Sat, Feb 19, 2005 - Page 19 News List

A libel suit against Canseco would be risky and costly


In his book published this week, Jose Canseco, the former major league outfielder, accuses a number of former teammates, including Mark McGwire, Ivan Rodriguez, Juan Gonzalez, Rafael Palmeiro and Miguel Tejada, of having used anabolic steroids or implies that they used them.

Each of those players has denied the accusations by Canseco in his book, Juiced: Wild Times, Rampant 'Roids, Smash Hits and How Baseball Got Big (Regan Books). If the players were clean, can they sue Canseco for libel? Should they?

The question was put to several lawyers who specialize in libel cases. Most said in telephone interviews that the players would have a difficult time winning in court and would have no chance unless they had been completely drug-free.

The players are public figures, said Floyd Abrams, a first-amendment lawyer in New York.

"So in order to win a libel suit, they would have to prove what Canseco is saying is not only false, but known by him to be false or suspected to be false," Abrams said.

"If it isn't true, they certainly have an opportunity to sue, but usually it's not a good idea for even innocent people to sue for libel, because often it turns out to be more pain than they imagined."

The public's concerns over steroids use in baseball may make it more difficult for one of the players to win a libel judgment against Canseco, said Abrams, who has represented many publications, including The New York Times.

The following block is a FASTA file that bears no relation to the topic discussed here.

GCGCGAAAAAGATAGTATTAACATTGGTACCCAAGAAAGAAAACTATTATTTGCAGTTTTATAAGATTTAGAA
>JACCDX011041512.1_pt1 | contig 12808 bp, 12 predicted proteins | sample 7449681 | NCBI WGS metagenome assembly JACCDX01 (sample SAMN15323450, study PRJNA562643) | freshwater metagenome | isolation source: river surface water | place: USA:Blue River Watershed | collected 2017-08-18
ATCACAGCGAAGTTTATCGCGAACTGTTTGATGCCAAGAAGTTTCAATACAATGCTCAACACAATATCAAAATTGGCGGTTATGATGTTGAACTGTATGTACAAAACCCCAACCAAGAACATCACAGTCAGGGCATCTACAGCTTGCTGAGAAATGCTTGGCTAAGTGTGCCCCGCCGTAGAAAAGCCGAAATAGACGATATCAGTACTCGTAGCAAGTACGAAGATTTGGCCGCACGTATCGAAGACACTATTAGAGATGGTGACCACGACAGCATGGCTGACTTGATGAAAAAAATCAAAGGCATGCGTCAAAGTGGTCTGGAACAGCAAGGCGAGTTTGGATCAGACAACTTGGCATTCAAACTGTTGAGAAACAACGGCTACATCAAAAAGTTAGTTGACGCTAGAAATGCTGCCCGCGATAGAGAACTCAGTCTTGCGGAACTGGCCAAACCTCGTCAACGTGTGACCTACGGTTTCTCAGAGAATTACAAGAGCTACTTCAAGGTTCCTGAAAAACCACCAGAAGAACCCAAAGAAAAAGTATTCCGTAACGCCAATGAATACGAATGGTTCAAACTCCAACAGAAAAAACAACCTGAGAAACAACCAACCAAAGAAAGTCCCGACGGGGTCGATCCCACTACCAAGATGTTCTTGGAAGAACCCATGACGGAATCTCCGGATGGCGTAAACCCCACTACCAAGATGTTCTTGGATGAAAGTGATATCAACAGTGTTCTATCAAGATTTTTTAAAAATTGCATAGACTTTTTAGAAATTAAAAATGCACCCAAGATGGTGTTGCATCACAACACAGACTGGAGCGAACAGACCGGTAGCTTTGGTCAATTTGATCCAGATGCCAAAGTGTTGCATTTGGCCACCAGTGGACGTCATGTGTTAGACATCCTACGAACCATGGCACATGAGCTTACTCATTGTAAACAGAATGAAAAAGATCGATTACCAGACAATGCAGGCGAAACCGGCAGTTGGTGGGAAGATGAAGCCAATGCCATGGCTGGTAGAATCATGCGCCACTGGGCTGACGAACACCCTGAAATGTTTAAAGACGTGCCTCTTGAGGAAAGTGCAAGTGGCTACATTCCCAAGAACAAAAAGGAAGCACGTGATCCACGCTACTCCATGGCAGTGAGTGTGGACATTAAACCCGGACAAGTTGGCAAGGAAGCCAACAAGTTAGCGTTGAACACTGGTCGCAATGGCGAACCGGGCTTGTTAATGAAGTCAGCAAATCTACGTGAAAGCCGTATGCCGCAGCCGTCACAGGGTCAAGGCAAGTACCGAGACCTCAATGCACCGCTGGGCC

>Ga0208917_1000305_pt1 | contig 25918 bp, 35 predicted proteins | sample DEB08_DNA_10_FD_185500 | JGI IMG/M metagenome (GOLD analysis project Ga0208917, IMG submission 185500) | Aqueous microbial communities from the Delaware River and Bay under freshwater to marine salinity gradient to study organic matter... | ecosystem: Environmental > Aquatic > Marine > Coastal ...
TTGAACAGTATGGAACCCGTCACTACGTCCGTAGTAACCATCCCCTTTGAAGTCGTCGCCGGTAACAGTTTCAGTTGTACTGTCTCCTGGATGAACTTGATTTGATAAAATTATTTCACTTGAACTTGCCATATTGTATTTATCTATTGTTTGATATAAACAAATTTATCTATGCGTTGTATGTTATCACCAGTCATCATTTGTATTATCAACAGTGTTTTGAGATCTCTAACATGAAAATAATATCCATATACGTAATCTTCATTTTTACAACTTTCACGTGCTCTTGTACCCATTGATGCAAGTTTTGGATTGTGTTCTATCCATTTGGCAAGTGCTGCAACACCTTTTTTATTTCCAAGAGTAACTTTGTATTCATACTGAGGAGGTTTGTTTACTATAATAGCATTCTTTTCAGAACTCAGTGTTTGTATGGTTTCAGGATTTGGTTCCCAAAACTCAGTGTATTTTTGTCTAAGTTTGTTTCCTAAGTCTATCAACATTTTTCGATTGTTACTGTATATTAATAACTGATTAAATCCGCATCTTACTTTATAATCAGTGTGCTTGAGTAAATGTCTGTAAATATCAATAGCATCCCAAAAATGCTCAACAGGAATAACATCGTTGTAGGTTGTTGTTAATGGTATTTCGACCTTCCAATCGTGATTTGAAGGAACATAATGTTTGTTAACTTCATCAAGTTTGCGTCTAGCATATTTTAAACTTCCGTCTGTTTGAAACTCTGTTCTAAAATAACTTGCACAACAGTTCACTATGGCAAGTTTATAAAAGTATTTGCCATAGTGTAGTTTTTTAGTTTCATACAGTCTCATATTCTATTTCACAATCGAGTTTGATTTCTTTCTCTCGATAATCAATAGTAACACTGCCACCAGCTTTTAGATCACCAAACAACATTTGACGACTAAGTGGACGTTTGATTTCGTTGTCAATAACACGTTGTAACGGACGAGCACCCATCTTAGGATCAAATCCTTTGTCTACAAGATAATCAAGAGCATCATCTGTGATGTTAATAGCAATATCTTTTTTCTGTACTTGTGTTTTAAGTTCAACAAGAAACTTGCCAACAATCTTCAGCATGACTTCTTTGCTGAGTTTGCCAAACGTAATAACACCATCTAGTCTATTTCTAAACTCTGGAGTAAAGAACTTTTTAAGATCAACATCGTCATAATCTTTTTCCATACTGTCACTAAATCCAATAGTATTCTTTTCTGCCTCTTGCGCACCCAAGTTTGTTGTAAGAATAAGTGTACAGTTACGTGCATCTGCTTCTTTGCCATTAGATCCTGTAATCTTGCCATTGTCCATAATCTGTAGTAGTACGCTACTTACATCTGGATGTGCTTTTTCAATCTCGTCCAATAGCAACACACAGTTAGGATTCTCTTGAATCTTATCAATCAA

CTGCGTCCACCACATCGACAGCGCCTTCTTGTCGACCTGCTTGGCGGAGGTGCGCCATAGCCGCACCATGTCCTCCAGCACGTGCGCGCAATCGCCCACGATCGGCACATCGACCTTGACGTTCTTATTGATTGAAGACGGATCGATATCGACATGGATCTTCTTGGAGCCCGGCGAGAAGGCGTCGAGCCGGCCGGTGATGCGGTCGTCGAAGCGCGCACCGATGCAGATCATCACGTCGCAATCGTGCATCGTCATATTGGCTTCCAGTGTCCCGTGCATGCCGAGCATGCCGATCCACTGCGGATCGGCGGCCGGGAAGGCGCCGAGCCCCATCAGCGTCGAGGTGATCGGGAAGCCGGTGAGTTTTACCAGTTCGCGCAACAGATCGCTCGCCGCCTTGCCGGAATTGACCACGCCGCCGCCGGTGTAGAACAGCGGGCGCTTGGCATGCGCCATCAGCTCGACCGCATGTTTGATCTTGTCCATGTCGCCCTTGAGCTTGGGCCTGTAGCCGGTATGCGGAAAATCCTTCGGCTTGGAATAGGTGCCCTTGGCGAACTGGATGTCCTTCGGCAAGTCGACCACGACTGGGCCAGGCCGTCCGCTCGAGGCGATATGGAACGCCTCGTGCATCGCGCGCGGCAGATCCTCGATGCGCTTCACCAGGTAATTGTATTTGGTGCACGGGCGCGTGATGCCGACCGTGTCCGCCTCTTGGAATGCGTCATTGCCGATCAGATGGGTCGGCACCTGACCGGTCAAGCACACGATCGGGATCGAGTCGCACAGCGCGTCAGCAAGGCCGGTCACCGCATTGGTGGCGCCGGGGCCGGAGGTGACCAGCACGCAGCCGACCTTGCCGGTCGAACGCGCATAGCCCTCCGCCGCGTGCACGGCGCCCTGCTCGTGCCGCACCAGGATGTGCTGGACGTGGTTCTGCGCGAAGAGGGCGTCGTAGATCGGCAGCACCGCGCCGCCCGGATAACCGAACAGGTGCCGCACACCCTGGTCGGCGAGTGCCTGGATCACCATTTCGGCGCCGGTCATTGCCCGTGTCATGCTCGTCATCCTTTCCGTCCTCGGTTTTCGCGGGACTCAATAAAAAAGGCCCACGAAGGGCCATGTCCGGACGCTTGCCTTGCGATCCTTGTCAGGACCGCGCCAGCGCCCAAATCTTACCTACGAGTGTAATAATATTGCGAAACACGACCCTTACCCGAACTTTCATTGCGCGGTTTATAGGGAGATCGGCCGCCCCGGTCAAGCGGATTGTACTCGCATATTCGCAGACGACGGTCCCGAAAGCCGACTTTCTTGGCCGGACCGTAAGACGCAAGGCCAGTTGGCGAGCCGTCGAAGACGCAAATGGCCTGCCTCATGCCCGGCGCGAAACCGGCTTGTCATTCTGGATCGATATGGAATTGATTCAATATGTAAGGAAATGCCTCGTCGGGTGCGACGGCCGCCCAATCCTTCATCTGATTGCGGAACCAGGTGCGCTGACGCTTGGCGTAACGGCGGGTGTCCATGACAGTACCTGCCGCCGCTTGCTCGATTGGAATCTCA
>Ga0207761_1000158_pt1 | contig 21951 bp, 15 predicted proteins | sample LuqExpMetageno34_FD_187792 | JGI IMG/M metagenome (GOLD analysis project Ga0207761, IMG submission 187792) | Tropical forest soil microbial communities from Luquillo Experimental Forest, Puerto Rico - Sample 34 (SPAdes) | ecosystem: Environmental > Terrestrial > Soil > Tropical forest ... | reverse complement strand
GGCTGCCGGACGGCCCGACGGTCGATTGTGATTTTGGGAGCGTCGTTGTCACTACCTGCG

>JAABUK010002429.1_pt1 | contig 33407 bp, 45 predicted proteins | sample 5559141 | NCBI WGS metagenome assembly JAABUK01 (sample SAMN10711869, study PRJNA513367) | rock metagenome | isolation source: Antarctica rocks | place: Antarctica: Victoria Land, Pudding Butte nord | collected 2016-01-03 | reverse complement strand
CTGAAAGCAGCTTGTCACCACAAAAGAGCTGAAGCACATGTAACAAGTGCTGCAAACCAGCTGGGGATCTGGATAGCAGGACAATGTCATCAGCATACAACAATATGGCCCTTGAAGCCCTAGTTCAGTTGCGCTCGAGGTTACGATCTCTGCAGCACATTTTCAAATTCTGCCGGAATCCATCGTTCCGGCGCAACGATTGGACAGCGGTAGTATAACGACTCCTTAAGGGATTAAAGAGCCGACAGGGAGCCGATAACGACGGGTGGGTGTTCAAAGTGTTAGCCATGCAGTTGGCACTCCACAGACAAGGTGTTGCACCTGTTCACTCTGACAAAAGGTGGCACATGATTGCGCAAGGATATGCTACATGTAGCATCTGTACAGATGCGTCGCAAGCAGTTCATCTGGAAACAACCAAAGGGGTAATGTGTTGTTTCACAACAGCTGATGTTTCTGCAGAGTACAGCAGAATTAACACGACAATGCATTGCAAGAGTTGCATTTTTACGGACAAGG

"But it's not an impossible case to win for someone who had absolutely nothing to do with steroids or similar drugs," he said. "If you're taking something like steroids but not steroids, I wouldn't sue. If this is a complete fabrication, I think this is what libel law is all about. But would I sue? I think I might, but only if I'm completely innocent."

Kelli Sager, a libel lawyer in Los Angeles, said that in California, as in New York, if the person who claims to have been libeled is a public figure, he has to prove two things: that the statement made by the defendant was untrue and that it was made with malice.

"You have to know it's false when you say it," Sager said. "The only way a player could win would be to prove Canseco knew what he said was false. If you can't do that, you can't win the case."

Moreover, it could be quite difficult to prove that what Canseco said was false, said Lee Levine, a lawyer in Washington who represents people accused of libel.

"If they sued," he said of the baseball players, "the way the law works under good reason, they would have a very difficult time winning, whether or not what Canseco said was true, because they have the burden to prove it false, and that would be tough.

"It comes down to my word against yours, and the First Amendment says Canseco wins, regardless whether what he is saying is true or not. The tie goes to the runner. A good plaintiff's libel lawyer would say don't waste your time. I think the players would get that advice regardless whether what Canseco said is true."

John Kiernan, a New York lawyer who defends clients in libel suits, said he would advise anyone contemplating a libel suit to cool down for six months.

"Would I advise bringing a lawsuit?" he said. "Not very enthusiastically because what happens with libel cases is that the sting of a statement you believe is false continues for days and sometimes weeks, but if you bring a lawsuit the sting can drag on for years and still burden you long after everyone else has forgotten.

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